FSUB tackles issue of abuse

When you think of abuse what first comes to mind? GSU students got a chance to receive clarity on what abuse actually is Monday at the Favrot Student Union Board Hospitality Committee “I stand, you stand, we stand” seminar.  

Guest speaker Tundra Turner from the Health and Wellness Department spoke in front of a moderate crowd of students.   

De’QUANNA ALEXANDER/The Gramblinite Students play a game displaying thumbs up or thumbs down to different scenarios.

Students play a game displaying thumbs up or thumbs down to different scenarios.

“I like being able to speak to them and share experiences and real life events that take place on campus,” said Turner. “I just truly believe in each one, reach one. After these seminars at least 2-3 students come to my office. Just getting the awareness out feels good.”  

Abuse is the physical or mental force used to control or maintain power over someone else. There are numerous types of abuse, including physical, emotional, sexual, verbal, and financial.

Turner explained many students walk around the campus as if nothing is bothering them. That really inside they are hurting because they are victims of abuse or have been in the past.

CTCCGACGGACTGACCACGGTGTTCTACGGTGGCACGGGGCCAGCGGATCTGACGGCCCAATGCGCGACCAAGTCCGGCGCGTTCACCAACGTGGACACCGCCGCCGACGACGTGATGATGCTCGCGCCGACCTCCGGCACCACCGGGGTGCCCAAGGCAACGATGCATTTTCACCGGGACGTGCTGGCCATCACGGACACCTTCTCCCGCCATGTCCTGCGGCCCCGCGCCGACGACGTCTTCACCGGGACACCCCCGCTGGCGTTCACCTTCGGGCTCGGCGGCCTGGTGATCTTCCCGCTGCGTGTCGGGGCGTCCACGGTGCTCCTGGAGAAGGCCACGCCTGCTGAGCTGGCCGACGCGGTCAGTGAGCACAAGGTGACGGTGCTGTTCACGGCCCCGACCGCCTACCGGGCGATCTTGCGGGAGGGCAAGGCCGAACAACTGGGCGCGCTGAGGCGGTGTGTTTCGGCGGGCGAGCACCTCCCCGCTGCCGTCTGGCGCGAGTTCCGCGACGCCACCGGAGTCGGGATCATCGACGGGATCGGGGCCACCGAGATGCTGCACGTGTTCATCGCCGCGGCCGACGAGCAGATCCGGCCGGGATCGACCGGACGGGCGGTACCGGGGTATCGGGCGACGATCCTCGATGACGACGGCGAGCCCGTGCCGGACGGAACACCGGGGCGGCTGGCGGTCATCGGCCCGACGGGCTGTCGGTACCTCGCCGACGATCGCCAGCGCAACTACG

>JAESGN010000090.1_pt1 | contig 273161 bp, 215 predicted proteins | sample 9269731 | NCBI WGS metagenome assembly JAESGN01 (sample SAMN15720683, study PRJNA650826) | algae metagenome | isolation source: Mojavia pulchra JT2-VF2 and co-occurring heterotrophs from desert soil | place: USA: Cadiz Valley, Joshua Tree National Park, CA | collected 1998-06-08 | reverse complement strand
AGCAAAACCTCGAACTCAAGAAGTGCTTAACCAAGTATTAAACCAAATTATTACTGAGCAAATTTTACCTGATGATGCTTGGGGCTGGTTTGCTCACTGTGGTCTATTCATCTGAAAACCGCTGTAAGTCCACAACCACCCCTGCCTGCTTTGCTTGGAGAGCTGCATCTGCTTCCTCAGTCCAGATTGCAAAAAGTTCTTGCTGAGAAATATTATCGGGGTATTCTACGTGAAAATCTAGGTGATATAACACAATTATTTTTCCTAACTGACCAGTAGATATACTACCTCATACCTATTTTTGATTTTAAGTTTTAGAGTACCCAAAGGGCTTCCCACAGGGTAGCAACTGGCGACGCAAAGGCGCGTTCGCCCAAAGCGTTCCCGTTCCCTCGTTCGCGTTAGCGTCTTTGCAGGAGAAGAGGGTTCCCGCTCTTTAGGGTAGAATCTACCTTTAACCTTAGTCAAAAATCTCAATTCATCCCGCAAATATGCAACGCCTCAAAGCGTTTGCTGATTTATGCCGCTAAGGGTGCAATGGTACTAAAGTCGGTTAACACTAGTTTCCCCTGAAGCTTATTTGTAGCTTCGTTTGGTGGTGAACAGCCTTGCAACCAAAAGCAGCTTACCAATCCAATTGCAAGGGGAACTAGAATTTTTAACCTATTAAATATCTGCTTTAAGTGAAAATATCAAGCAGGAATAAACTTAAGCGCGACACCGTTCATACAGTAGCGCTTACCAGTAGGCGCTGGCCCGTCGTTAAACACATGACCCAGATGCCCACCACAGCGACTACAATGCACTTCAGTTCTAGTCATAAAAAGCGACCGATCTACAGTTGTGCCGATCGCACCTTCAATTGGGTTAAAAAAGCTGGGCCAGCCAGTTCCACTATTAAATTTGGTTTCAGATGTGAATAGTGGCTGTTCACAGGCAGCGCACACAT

“I think this event went really well,” said Fetori Williams, a criminal justice major from Alexandria, “especially the new girls who needed to hear the part about refunds and their boyfriends using it.”  

She also allowed another guest speaker who came from the Domestic Abuse Resistance Team (DART) explain to the students further. Terrie Autrey let the listening students know that abuse has no gender and that many men come to her for help as well.

Turner stated the most beautiful girls come to visit her office and say they aren’t beautiful because they allowed a man to belittle them.

Student Ryan Johnson stated, “I learned a lot from the seminar I learned that abuse is not just a male or female thing, it can be both-sided. ”

Students learned that when a person is being abused, people around them aren’t really able to help, because the abuser has led them to believe that the person trying to help them is actually trying to break them apart. 

Jimmitriv Robertson, a biology major from Arcadia who is the committee’s chair, believed the seminar was a success. “It let students into the side we don’t usually get to see. I would love to see more students take advantage of these informational seminars.”

For those who want to get help, contact the Student Counseling and Wellness Resource Center in the Foster-Johnson Building west wing.